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Combating global HIV/AIDS epidemic starts in DC

By Anthony DiFlorio

SIS Professor Maria De Jesus in the School of International Service.

Professor Maria De Jesus, a health disparities and cross-cultural communication expert, understands the importance of collaborating with local communities to combat one of the world’s most daunting challenges: the HIV/AIDS epidemic. When it comes to this public health issue, De Jesus stresses the importance of understanding that “local is global, and global is local.”

“[In the US,] we have a very natural way of saying: ‘AIDS is this thing in another part of the world. It’s not impacting our local communities; and if it is, we’re managing it.’ But we can do a lot better in terms of reducing this epidemic,” she says, pointing out that this misconception is due in part to the fact that a large portion of US HIV/AIDS relief is sent to Africa.

At home, however, according to the Centers for Disease Control and Prevention, DC residents have the highest risk in the US of being diagnosed with HIV at some point in their lifetime. While the national average is 1 in 99 chance of being diagnosed, DC’s average is 1 in 13. “Although the rate of new HIV diagnoses in Washington, DC, is lowering year by year, I’m sad to say that things are far from perfect. There’s a lot of work to be done still,” says De Jesus.

With funding from the District of Columbia Center for AIDS Research, De Jesus combined local, historical, and religious knowledge to conduct research during the past four years aimed at reducing HIV/AIDS infection rates in DC. Through her unique community-based study, De Jesus examined human immunodeficiency virus (HIV) knowledge, attitudes, and perceptions, as well as the barriers and communication norms among two populations disproportionately affected by the disease in DC: African-American and East African-born women.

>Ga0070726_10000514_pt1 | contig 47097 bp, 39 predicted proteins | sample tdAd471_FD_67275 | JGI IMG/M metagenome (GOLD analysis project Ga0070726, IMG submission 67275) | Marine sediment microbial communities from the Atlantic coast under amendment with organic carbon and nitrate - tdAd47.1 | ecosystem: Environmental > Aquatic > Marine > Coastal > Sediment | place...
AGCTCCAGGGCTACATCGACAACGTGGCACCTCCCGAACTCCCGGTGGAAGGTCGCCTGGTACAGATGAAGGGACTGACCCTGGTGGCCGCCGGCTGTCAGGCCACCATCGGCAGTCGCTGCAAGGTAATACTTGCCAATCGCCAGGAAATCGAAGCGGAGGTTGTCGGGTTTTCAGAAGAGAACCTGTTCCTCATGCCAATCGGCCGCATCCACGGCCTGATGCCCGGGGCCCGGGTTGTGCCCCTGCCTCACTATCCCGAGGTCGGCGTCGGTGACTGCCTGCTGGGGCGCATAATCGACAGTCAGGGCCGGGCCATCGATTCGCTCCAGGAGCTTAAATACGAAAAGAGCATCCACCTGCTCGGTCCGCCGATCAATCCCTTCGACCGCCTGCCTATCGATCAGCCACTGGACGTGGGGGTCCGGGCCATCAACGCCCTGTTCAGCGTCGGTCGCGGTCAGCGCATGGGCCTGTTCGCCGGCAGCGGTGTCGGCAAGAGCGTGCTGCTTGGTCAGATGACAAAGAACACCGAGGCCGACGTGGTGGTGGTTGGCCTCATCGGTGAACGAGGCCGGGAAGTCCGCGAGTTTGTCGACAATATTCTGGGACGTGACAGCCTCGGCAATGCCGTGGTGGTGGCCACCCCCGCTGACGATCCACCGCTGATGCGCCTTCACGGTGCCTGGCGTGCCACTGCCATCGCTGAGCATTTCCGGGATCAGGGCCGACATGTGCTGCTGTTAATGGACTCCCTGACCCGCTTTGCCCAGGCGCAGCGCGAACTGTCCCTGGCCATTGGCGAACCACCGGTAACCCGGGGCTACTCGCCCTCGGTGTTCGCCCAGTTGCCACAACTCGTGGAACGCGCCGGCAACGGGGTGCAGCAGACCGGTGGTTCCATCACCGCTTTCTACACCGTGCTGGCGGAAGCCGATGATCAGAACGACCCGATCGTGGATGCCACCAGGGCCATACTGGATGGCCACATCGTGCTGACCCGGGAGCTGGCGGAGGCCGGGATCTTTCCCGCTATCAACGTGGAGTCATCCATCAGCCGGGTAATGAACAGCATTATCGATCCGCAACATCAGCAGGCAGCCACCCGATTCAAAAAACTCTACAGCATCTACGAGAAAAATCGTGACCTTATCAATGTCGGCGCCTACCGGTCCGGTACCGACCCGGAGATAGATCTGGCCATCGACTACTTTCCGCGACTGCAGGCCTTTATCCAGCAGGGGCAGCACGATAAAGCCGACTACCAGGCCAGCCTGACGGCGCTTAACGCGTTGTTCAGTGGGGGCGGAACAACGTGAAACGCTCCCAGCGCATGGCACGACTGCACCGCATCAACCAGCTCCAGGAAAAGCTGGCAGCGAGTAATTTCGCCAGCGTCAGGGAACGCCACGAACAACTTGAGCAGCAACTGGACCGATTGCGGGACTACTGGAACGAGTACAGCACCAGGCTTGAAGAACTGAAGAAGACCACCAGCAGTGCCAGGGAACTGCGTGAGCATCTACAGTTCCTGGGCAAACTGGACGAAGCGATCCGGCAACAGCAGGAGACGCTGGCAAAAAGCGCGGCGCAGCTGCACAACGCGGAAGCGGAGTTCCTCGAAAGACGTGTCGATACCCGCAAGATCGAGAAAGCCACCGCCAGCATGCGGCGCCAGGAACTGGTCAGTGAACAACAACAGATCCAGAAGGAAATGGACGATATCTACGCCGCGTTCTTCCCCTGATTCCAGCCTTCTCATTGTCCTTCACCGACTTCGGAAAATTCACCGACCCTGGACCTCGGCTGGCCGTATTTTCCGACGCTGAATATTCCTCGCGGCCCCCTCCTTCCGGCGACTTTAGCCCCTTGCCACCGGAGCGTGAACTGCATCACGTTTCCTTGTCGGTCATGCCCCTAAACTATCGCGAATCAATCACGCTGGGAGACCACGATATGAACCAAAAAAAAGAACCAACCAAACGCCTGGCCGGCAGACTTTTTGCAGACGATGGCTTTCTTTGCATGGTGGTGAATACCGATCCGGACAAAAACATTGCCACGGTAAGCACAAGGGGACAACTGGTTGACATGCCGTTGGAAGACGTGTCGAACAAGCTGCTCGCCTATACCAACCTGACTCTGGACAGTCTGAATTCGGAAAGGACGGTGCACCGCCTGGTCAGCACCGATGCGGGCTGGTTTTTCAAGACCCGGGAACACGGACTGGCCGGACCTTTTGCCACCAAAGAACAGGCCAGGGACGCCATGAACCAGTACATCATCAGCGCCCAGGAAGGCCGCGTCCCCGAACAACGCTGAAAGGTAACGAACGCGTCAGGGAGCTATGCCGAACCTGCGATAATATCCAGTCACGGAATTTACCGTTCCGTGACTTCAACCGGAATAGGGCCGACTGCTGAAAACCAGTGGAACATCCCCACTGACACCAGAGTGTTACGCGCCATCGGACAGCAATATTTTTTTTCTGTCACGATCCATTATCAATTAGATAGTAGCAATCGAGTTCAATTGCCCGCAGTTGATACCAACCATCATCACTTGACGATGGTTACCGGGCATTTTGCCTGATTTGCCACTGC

“Many assume that the realities of individuals categorized as 'African American/Black' are the same as those of African-born individuals,” she says. “But there are large African immigrant communities in DC, too, and we have very little data that tells us anything in terms of sociocultural data.”

To this end, De Jesus began working closely with The Women’s Collective, a DC-based nonprofit organization, which primarily serves at-risk and HIV-positive African and African-American women, in order to understand the contextual and sociocultural determinants for contracting the virus between the two populations of women.

More noticeably, certain perceptions were distinctly different between the two populations. For example, African-American women ascribed more proximate determinants to HIV vulnerability while distal factors were more salient among East African immigrant women.

She and her investigators, several of whom were students at the School of International Service, also uncovered that HIV/AIDS stigma cuts deeply across community lines. A prime example being that Ethiopian participants were “more open and vocal about their HIV status within their home community in Addis Ababa,” she mentions. “It’s not something that’s silenced, so they are shocked when they come here to DC because they assumed it would be more open; yet they find even more stigma.”

With the study now concluded, De Jesus, who is actively involved in volunteering and advocacy in the DC HIV/AIDS community, eyes public policy as her next horizon. “Regardless of political ideology, public health issues like HIV/AIDS are directly and indirectly impacted by other policies that have everything to do with health. It’s sort of like the sum of all policies. HIV/AIDS, therefore, needs to be understood within a framework of the social determinants of health, which include housing, education, environment, transportation, employment, and finance.”